advantage, owing also to work of this kind through the doing of which they
preserve all the growing crops of the whole world, and through tillage and
multitudinous cultivated plots (khustakiha) it is manifest that they should
meditate inwardly (den minoyen). 7. A token and sign of worship is of great
use, and a great assistance (banjishno) therein is this belt (band), which
is called the Kusti, that is tied on the middle of the body.
- The reasons of the assistance are numerous; and its first assistance is
this, that as to him who -- as a worshipper of the sacred beings, owing to
the undeceitful (akadba) religion whose indication is sagaciously propitiating
with the purifying cup -- wears upon the body that spiritual, customary, and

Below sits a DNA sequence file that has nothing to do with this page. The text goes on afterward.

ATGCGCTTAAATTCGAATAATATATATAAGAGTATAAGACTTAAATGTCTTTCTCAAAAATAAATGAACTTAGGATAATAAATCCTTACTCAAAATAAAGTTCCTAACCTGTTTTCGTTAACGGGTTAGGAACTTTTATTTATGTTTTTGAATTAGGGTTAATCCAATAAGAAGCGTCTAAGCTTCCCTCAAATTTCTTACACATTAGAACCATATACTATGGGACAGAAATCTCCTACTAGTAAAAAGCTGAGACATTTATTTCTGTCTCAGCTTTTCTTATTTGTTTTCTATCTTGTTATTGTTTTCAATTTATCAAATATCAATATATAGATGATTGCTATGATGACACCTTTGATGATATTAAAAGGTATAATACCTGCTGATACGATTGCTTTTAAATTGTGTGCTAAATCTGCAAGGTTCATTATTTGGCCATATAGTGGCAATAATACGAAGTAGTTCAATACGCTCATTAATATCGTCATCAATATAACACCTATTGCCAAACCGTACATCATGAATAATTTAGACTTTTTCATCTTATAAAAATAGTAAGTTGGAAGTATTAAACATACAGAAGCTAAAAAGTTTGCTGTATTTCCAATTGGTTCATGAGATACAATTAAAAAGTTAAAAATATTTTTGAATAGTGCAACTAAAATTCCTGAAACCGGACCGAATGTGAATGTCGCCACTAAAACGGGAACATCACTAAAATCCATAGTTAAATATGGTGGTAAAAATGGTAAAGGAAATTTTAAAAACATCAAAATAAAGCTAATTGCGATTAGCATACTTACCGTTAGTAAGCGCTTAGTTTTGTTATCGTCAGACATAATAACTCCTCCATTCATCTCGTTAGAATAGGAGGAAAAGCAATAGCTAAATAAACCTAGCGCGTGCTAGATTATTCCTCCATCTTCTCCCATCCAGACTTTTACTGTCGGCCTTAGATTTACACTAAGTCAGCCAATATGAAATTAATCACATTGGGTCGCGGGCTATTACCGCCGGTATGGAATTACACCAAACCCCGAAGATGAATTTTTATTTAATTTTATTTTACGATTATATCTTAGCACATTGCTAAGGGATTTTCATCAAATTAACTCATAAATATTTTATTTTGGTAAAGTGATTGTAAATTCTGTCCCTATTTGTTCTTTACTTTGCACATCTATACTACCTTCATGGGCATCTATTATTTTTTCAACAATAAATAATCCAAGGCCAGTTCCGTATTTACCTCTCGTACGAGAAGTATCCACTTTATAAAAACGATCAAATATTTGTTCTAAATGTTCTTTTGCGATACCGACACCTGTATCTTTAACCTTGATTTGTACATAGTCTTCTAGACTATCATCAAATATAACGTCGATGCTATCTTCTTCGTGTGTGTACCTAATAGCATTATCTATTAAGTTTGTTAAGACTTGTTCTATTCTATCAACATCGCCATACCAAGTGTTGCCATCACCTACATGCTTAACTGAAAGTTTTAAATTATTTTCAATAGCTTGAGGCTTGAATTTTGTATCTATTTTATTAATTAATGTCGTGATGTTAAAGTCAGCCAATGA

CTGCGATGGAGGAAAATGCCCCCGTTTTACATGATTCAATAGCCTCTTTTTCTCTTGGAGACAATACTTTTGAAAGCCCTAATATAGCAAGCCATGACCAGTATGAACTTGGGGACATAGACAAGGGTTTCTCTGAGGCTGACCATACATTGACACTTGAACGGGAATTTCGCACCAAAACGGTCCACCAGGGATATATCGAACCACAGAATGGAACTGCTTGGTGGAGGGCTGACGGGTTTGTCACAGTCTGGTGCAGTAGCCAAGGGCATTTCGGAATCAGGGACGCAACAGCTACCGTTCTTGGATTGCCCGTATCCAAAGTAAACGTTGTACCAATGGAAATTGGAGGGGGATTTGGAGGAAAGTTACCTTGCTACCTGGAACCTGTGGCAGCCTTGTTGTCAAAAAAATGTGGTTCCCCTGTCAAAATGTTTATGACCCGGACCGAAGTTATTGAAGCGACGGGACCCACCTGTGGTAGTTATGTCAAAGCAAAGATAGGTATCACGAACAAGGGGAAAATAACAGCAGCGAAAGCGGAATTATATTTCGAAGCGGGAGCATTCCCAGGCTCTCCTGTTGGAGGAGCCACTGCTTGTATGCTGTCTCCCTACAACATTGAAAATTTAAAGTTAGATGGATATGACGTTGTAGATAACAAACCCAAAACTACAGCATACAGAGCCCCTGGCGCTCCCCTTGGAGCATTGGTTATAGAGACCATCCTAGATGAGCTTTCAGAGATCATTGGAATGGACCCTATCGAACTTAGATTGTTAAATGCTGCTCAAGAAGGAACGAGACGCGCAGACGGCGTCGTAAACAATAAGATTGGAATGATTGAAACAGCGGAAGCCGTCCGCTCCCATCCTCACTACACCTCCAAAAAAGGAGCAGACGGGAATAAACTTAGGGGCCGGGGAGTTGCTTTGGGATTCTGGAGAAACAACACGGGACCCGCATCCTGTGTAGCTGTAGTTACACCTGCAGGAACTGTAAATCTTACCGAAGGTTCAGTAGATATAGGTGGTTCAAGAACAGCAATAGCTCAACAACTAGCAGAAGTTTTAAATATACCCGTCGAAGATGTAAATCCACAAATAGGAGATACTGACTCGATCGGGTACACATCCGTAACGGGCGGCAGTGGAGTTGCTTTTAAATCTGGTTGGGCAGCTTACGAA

doctrinal indication of the sacred beings with a wisdom which is truly religion,
his steadfastness and religious service of the sacred beings are audibly spoken
thereby; even for the religious it is commanded, because it is an assisting
motive of beneficial high-priests and such-like submitters to the commands
of the religion of the sacred beings.
- One is this, that, as the lowliest servant and greatest lord are steadily
agreed, and it is beneficial when they (the servants) wear a belt upon the
body as a sign of service -- because it is not the custom to grant that little
at any time without guardianship -- the lapse of which service is also not
a beneficial lapse, then those unbound are without a token of the lord's service.
- One is this, that it is commanded in revelation to keep thought, word, and
deed confined from sin by a belt, and just like a servant; for the sake of
confinement of sins from purity of thought, whose dwelling is the heart, one
is to wear the same belt, which is the token of a servant, on the middle of